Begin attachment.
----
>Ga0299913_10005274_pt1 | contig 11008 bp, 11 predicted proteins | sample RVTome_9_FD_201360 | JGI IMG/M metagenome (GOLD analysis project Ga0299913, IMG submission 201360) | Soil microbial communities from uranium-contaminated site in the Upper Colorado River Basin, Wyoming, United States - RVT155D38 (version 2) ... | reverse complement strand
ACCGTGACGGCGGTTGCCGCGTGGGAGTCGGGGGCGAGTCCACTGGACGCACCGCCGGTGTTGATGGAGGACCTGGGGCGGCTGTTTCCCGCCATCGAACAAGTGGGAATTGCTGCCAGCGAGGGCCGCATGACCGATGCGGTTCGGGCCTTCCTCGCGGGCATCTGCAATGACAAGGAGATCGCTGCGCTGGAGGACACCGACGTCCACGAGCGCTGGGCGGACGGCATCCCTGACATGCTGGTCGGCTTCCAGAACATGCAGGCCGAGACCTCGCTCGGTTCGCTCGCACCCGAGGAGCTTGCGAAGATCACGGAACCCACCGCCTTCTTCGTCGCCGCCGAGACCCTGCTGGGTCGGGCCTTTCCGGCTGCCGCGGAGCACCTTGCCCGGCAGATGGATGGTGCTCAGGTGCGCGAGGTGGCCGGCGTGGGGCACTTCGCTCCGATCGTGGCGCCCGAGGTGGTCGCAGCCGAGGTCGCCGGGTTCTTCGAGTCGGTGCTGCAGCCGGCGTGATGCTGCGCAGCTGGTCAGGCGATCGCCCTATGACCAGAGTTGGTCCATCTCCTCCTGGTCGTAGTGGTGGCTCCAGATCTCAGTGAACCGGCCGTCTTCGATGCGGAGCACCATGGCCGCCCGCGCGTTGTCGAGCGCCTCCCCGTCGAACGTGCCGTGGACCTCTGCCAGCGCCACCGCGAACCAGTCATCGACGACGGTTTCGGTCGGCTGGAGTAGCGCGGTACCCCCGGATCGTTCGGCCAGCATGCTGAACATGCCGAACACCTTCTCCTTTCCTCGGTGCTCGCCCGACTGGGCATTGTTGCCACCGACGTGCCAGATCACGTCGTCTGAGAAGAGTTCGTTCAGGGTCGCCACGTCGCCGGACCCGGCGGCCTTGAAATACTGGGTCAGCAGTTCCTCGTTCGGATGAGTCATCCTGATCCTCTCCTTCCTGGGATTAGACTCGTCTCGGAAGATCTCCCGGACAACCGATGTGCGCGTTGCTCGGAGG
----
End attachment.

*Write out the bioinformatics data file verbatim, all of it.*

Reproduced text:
>Ga0299913_10005274_pt1 | contig 11008 bp, 11 predicted proteins | sample RVTome_9_FD_201360 | JGI IMG/M metagenome (GOLD analysis project Ga0299913, IMG submission 201360) | Soil microbial communities from uranium-contaminated site in the Upper Colorado River Basin, Wyoming, United States - RVT155D38 (version 2) ... | reverse complement strand
ACCGTGACGGCGGTTGCCGCGTGGGAGTCGGGGGCGAGTCCACTGGACGCACCGCCGGTGTTGATGGAGGACCTGGGGCGGCTGTTTCCCGCCATCGAACAAGTGGGAATTGCTGCCAGCGAGGGCCGCATGACCGATGCGGTTCGGGCCTTCCTCGCGGGCATCTGCAATGACAAGGAGATCGCTGCGCTGGAGGACACCGACGTCCACGAGCGCTGGGCGGACGGCATCCCTGACATGCTGGTCGGCTTCCAGAACATGCAGGCCGAGACCTCGCTCGGTTCGCTCGCACCCGAGGAGCTTGCGAAGATCACGGAACCCACCGCCTTCTTCGTCGCCGCCGAGACCCTGCTGGGTCGGGCCTTTCCGGCTGCCGCGGAGCACCTTGCCCGGCAGATGGATGGTGCTCAGGTGCGCGAGGTGGCCGGCGTGGGGCACTTCGCTCCGATCGTGGCGCCCGAGGTGGTCGCAGCCGAGGTCGCCGGGTTCTTCGAGTCGGTGCTGCAGCCGGCGTGATGCTGCGCAGCTGGTCAGGCGATCGCCCTATGACCAGAGTTGGTCCATCTCCTCCTGGTCGTAGTGGTGGCTCCAGATCTCAGTGAACCGGCCGTCTTCGATGCGGAGCACCATGGCCGCCCGCGCGTTGTCGAGCGCCTCCCCGTCGAACGTGCCGTGGACCTCTGCCAGCGCCACCGCGAACCAGTCATCGACGACGGTTTCGGTCGGCTGGAGTAGCGCGGTACCCCCGGATCGTTCGGCCAGCATGCTGAACATGCCGAACACCTTCTCCTTTCCTCGGTGCTCGCCCGACTGGGCATTGTTGCCACCGACGTGCCAGATCACGTCGTCTGAGAAGAGTTCGTTCAGGGTCGCCACGTCGCCGGACCCGGCGGCCTTGAAATACTGGGTCAGCAGTTCCTCGTTCGGATGAGTCATCCTGATCCTCTCCTTCCTGGGATTAGACTCGTCTCGGAAGATCTCCCGGACAACCGATGTGCGCGTTGCTCGGAGG